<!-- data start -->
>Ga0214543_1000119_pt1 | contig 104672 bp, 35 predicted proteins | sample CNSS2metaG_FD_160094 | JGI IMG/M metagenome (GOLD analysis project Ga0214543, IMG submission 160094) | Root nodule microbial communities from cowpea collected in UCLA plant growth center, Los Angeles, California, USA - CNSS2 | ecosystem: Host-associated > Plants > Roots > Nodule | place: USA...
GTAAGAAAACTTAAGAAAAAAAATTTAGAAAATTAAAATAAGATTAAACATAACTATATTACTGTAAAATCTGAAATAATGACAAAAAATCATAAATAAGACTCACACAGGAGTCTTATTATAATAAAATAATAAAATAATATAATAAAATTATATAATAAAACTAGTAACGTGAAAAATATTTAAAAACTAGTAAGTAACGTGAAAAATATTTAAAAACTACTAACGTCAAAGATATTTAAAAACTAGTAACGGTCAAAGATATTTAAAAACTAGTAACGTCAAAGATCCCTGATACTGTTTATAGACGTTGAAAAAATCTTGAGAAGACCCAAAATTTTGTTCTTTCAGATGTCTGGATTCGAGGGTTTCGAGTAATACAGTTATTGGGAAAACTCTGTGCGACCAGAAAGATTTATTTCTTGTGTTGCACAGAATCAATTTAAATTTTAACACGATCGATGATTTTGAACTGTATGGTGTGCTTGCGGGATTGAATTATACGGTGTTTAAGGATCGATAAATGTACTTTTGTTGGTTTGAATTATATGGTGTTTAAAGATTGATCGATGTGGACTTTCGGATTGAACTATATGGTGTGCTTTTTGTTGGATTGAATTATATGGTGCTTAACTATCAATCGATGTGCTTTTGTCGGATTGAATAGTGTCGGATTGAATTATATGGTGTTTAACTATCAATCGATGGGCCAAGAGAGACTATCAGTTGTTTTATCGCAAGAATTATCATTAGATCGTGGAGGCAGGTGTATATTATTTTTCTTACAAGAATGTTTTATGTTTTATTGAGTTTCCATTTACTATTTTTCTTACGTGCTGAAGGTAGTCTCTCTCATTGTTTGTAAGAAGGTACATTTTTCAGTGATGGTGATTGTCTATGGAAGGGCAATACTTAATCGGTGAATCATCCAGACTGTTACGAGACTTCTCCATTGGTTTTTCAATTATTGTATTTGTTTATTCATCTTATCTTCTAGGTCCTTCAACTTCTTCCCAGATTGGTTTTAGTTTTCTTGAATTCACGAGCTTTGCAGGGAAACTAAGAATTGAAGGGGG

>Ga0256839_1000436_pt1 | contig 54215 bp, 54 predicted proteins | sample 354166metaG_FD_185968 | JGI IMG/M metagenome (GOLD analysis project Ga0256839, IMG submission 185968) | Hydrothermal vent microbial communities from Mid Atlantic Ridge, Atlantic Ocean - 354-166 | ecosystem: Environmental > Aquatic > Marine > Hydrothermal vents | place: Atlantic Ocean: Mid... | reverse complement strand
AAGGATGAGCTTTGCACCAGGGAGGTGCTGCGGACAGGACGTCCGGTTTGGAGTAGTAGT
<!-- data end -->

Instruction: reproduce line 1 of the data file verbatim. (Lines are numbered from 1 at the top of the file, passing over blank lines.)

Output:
>Ga0214543_1000119_pt1 | contig 104672 bp, 35 predicted proteins | sample CNSS2metaG_FD_160094 | JGI IMG/M metagenome (GOLD analysis project Ga0214543, IMG submission 160094) | Root nodule microbial communities from cowpea collected in UCLA plant growth center, Los Angeles, California, USA - CNSS2 | ecosystem: Host-associated > Plants > Roots > Nodule | place: USA...